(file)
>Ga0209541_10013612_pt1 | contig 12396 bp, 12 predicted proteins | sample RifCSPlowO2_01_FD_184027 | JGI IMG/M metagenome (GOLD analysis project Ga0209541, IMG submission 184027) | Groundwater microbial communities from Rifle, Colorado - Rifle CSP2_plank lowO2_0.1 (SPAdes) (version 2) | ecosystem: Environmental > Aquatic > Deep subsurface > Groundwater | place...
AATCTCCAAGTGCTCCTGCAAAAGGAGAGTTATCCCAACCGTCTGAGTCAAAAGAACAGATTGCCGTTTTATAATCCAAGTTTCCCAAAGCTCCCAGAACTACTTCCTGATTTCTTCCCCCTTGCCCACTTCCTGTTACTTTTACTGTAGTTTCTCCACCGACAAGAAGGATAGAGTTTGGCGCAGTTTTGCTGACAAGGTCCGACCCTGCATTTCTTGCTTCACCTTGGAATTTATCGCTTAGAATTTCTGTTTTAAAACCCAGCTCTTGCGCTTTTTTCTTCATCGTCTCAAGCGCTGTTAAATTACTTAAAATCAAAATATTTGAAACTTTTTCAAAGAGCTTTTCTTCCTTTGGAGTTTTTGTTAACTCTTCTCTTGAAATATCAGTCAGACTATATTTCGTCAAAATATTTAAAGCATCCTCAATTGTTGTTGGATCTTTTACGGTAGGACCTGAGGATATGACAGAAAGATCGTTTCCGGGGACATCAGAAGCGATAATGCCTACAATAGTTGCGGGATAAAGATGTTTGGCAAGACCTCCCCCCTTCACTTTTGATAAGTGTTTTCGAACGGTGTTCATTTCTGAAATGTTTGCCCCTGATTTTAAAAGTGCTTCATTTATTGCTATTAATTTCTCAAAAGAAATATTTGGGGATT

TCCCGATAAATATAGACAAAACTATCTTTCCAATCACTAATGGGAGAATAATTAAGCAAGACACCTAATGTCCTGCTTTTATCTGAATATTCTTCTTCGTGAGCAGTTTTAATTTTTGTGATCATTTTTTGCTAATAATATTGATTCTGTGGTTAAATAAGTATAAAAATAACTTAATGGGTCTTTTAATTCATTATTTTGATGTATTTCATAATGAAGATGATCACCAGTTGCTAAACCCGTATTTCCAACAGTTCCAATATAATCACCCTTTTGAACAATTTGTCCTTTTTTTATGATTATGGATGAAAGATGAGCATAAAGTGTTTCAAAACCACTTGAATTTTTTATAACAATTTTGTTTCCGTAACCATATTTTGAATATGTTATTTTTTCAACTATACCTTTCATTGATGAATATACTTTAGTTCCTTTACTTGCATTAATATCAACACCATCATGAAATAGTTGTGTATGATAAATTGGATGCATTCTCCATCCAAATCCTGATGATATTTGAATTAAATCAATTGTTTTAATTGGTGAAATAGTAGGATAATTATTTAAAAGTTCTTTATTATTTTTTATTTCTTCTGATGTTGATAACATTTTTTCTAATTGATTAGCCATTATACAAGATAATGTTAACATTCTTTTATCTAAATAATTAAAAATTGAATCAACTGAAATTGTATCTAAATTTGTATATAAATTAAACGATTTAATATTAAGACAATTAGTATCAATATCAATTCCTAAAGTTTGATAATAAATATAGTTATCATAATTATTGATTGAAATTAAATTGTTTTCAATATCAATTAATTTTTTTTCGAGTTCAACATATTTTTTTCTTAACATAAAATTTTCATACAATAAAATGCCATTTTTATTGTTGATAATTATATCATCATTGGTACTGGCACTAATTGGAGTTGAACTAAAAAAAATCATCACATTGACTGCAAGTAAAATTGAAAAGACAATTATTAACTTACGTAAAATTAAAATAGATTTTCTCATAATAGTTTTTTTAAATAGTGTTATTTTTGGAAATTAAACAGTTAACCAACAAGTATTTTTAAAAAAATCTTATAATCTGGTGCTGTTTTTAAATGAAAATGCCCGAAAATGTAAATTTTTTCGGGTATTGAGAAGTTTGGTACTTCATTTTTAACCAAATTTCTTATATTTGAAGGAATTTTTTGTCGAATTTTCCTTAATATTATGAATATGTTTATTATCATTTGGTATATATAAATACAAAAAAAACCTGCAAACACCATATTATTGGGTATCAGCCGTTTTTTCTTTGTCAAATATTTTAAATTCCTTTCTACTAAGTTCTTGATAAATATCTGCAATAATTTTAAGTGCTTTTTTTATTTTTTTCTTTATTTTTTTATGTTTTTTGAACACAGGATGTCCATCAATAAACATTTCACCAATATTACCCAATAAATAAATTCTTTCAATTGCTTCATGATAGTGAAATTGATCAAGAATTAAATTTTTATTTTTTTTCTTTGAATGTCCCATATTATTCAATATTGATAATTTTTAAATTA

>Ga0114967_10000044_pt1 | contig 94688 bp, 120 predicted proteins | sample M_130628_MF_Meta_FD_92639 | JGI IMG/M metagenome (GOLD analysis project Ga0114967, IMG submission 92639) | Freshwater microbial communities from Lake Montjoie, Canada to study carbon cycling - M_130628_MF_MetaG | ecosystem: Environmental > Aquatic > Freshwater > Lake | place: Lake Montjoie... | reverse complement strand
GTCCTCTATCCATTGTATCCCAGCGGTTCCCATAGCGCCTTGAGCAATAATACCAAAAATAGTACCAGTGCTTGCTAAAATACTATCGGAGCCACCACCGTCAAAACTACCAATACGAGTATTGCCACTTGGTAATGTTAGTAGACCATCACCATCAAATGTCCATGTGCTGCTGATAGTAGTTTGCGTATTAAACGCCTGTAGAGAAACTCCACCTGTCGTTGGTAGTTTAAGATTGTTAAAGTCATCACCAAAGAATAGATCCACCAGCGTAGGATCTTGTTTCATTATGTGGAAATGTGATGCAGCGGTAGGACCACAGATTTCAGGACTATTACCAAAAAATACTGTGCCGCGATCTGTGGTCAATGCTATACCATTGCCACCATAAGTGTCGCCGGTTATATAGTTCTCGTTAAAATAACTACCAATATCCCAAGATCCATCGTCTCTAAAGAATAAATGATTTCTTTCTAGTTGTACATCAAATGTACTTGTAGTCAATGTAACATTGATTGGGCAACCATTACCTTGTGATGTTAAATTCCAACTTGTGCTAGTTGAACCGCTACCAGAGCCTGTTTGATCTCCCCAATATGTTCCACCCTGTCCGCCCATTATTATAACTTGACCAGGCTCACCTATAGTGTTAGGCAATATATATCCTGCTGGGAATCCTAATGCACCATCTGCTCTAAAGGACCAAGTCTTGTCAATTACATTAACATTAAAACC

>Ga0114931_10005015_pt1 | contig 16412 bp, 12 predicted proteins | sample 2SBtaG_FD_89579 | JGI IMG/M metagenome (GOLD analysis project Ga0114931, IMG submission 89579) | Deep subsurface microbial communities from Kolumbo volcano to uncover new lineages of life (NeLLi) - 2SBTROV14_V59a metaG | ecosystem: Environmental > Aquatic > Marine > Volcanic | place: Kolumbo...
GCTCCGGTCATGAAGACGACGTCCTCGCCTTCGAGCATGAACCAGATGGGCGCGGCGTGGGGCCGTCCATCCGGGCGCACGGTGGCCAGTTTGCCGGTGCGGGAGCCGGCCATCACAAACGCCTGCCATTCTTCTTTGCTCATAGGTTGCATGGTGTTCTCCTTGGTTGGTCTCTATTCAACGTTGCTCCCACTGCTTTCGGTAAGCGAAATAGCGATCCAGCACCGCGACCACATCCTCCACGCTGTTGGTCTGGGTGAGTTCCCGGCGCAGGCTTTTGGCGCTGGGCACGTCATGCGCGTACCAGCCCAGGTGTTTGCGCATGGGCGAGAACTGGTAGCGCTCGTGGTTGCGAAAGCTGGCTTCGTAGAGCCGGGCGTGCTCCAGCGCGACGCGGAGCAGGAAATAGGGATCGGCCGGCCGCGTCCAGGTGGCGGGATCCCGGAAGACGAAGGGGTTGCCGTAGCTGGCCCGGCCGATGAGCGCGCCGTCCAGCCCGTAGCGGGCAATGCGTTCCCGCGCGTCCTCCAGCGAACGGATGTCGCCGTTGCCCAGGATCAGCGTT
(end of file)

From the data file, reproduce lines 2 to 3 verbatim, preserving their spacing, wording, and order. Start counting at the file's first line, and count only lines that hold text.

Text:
AATCTCCAAGTGCTCCTGCAAAAGGAGAGTTATCCCAACCGTCTGAGTCAAAAGAACAGATTGCCGTTTTATAATCCAAGTTTCCCAAAGCTCCCAGAACTACTTCCTGATTTCTTCCCCCTTGCCCACTTCCTGTTACTTTTACTGTAGTTTCTCCACCGACAAGAAGGATAGAGTTTGGCGCAGTTTTGCTGACAAGGTCCGACCCTGCATTTCTTGCTTCACCTTGGAATTTATCGCTTAGAATTTCTGTTTTAAAACCCAGCTCTTGCGCTTTTTTCTTCATCGTCTCAAGCGCTGTTAAATTACTTAAAATCAAAATATTTGAAACTTTTTCAAAGAGCTTTTCTTCCTTTGGAGTTTTTGTTAACTCTTCTCTTGAAATATCAGTCAGACTATATTTCGTCAAAATATTTAAAGCATCCTCAATTGTTGTTGGATCTTTTACGGTAGGACCTGAGGATATGACAGAAAGATCGTTTCCGGGGACATCAGAAGCGATAATGCCTACAATAGTTGCGGGATAAAGATGTTTGGCAAGACCTCCCCCCTTCACTTTTGATAAGTGTTTTCGAACGGTGTTCATTTCTGAAATGTTTGCCCCTGATTTTAAAAGTGCTTCATTTATTGCTATTAATTTCTCAAAAGAAATATTTGGGGATT

TCCCGATAAATATAGACAAAACTATCTTTCCAATCACTAATGGGAGAATAATTAAGCAAGACACCTAATGTCCTGCTTTTATCTGAATATTCTTCTTCGTGAGCAGTTTTAATTTTTGTGATCATTTTTTGCTAATAATATTGATTCTGTGGTTAAATAAGTATAAAAATAACTTAATGGGTCTTTTAATTCATTATTTTGATGTATTTCATAATGAAGATGATCACCAGTTGCTAAACCCGTATTTCCAACAGTTCCAATATAATCACCCTTTTGAACAATTTGTCCTTTTTTTATGATTATGGATGAAAGATGAGCATAAAGTGTTTCAAAACCACTTGAATTTTTTATAACAATTTTGTTTCCGTAACCATATTTTGAATATGTTATTTTTTCAACTATACCTTTCATTGATGAATATACTTTAGTTCCTTTACTTGCATTAATATCAACACCATCATGAAATAGTTGTGTATGATAAATTGGATGCATTCTCCATCCAAATCCTGATGATATTTGAATTAAATCAATTGTTTTAATTGGTGAAATAGTAGGATAATTATTTAAAAGTTCTTTATTATTTTTTATTTCTTCTGATGTTGATAACATTTTTTCTAATTGATTAGCCATTATACAAGATAATGTTAACATTCTTTTATCTAAATAATTAAAAATTGAATCAACTGAAATTGTATCTAAATTTGTATATAAATTAAACGATTTAATATTAAGACAATTAGTATCAATATCAATTCCTAAAGTTTGATAATAAATATAGTTATCATAATTATTGATTGAAATTAAATTGTTTTCAATATCAATTAATTTTTTTTCGAGTTCAACATATTTTTTTCTTAACATAAAATTTTCATACAATAAAATGCCATTTTTATTGTTGATAATTATATCATCATTGGTACTGGCACTAATTGGAGTTGAACTAAAAAAAATCATCACATTGACTGCAAGTAAAATTGAAAAGACAATTATTAACTTACGTAAAATTAAAATAGATTTTCTCATAATAGTTTTTTTAAATAGTGTTATTTTTGGAAATTAAACAGTTAACCAACAAGTATTTTTAAAAAAATCTTATAATCTGGTGCTGTTTTTAAATGAAAATGCCCGAAAATGTAAATTTTTTCGGGTATTGAGAAGTTTGGTACTTCATTTTTAACCAAATTTCTTATATTTGAAGGAATTTTTTGTCGAATTTTCCTTAATATTATGAATATGTTTATTATCATTTGGTATATATAAATACAAAAAAAACCTGCAAACACCATATTATTGGGTATCAGCCGTTTTTTCTTTGTCAAATATTTTAAATTCCTTTCTACTAAGTTCTTGATAAATATCTGCAATAATTTTAAGTGCTTTTTTTATTTTTTTCTTTATTTTTTTATGTTTTTTGAACACAGGATGTCCATCAATAAACATTTCACCAATATTACCCAATAAATAAATTCTTTCAATTGCTTCATGATAGTGAAATTGATCAAGAATTAAATTTTTATTTTTTTTCTTTGAATGTCCCATATTATTCAATATTGATAATTTTTAAATTA